Storm Aftermath: Aquarium Trade Checks-In, Part 2

15 Sep, 2017

Continued from Part 1

Part 1 | Part 2 | Part 3 | Part 4 | Part 5

Jonny Ugalde helping Hydra Aquatics repair one of their 3 generators - the new one in front was loaned to Hydra by Matt Jurgensen when the original generator started to act up.

Jonny Ugalde helping Hydra Aquatics repair one of their 3 generators – the new one in front was loaned to Hydra by Matt Jurgensen when the original generator started to act up.

Friends in Florida

Hydra Aquatics, Dania Beach, FL

Hydra Aquatics, Dania Beach, FL

Hydra Aquatics

Dania Beach, FL
HydraAquatics.com

Status: Co-0wner Ian Eisenberg posted this correspondence, highlighting the team effort it took to keep things going. “Hydra Aquatics lost power during the storm. Thanks to the prep by Robert Hydra, Hector Gonzalez, and Cheryl Hydra, who ran extension cords and prepped a generator, and then manning shifts to keep it running afterward, we had minimal losses. We only lost a few fish, mostly to jumping apparently.”

Cheryl Hydra also weighed in on their experiences. “High temperatures were the hardest part to battle, even with a generator. We were without power for 5 days. We were very fortunate to have only minimal loss – the local community was amazing. When one of our generators started to fail, fellow hobbyist Matt Jurgensen—while he was driving home from Jersey—saw our post & told us to go to his house in the middle of the night & take his brand new generator. The lesson learned about our original generator is you can add too much oil—thankfully that was all it was.”

On Mitigating Risks: “We also took corals home to our personal tanks to ensure minimizing the impact to stock,” shared Eisenberg. “My personal system is on a generator and never lost power except for a problem with my Apex (a story for another time), but a power pole fell and is blocking my street so I was unable to leave until late yesterday, 9/12.
Our power came back on at the shop today (Wednesday, 9/13). All in all, I think we fared amazingly well!”

Losses at Hydra Aquatics were mainly SPS coral frags, mostly Acropora, but a few from other genera as well.

Losses at Hydra Aquatics were mainly SPS coral frags, mostly Acropora, but a few from other genera as well.

Hydra Aquatics, post Hurricane Irma, ready to return to normal.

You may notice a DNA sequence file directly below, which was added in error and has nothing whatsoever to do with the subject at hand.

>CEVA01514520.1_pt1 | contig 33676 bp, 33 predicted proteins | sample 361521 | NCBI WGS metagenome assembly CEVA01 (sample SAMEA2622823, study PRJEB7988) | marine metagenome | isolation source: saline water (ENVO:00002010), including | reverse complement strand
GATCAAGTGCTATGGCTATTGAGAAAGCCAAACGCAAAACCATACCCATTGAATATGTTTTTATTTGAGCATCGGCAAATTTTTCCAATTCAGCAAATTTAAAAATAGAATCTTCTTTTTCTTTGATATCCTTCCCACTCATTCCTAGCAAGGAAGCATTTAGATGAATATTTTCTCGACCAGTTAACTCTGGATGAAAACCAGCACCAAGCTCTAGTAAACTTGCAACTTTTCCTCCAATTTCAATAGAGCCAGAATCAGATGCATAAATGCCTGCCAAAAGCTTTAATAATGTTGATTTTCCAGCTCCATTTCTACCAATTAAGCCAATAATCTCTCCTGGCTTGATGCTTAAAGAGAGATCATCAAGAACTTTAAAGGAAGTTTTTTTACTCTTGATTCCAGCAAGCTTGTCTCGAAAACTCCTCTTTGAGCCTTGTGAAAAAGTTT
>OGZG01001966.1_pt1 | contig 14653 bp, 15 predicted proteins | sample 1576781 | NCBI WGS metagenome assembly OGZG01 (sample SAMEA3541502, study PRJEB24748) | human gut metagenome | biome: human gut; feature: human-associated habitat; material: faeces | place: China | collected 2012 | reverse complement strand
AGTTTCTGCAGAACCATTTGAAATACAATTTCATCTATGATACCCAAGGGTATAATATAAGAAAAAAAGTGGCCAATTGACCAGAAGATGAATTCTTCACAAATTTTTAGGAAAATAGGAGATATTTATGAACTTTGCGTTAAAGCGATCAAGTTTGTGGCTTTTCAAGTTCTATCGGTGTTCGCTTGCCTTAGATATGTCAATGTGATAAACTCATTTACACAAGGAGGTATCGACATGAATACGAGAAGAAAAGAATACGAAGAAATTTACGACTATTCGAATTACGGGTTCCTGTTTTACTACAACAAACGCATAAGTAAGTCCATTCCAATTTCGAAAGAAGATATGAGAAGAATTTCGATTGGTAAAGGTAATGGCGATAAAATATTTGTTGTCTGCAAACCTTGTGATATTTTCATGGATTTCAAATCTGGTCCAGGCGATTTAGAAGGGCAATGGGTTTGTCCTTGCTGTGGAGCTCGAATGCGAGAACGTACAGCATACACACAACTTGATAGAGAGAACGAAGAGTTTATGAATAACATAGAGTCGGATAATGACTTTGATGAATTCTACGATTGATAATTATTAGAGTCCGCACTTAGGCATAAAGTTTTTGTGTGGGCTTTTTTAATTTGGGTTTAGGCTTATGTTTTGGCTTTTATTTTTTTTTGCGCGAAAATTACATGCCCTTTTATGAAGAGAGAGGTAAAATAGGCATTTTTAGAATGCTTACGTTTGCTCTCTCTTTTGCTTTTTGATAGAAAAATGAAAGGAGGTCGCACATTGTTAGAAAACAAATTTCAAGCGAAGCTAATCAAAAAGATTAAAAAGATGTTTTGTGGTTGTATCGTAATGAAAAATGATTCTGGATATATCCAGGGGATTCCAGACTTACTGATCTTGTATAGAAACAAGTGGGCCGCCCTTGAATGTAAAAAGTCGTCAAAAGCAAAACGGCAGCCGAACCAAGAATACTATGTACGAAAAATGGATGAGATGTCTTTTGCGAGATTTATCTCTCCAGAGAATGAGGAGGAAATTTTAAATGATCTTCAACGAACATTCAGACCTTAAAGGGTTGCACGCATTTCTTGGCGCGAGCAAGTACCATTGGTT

Hydra Aquatics, post-Hurricane Irma, ready to return to normal.

If you're not still dealing with power outages, it's probably time to blow off some steam.

If you’re not still dealing with power outages, it’s probably time to blow off some steam.

Image Credits: Hydra Aquatics International

Jack Wattley Discus

Miami, FL
WattleyDiscus.com

Status: Monday saw the first updates from Wattley Discus, shared by Gabriel Posada. “I finally made it this morning from the safe zone to the hatchery. Couldn’t sleep last night but prayed myself to sleep. Made it past a war zone of fallen trees and downed power lines but once I got on the turnpike it was a smooth trip. I saw a few places with lights on and it gave me some hope. Walked into the Hatchery and had zero power. The smell I dreaded filled the air. That didn’t stop me from turning on the generator as we had been planning. In the dark, I saw little eyes staring at me. Once everything was operational I turned on my cellphone’s flashlight. God spared us. I am completely choked up as I type. There were a few casualties in the larger wild discus but for the most part, 90% of the hatchery survived. Your prayers and mine were answered. Thank you.”

How Wattley Discus Prepped: “We lost power on Saturday night and were not able to return until Monday morning. We had made preparations by fasting the discus since the previous Wednesday and did daily water changes, over 8000 gallons per day. We ended up losing 10% of our stock. Unfortunately, the county won’t allow us to have a standby generator due to the fact that there are seven other bays which, according to them, could cause carbon monoxide poisoning of the other tenants.”

This was the scene when Posada entered the Jack Wattley Discus hatchery on Monday morning (9/11/17)

This was the scene when Posada entered the Jack Wattley Discus hatchery on Monday morning (9/11/17)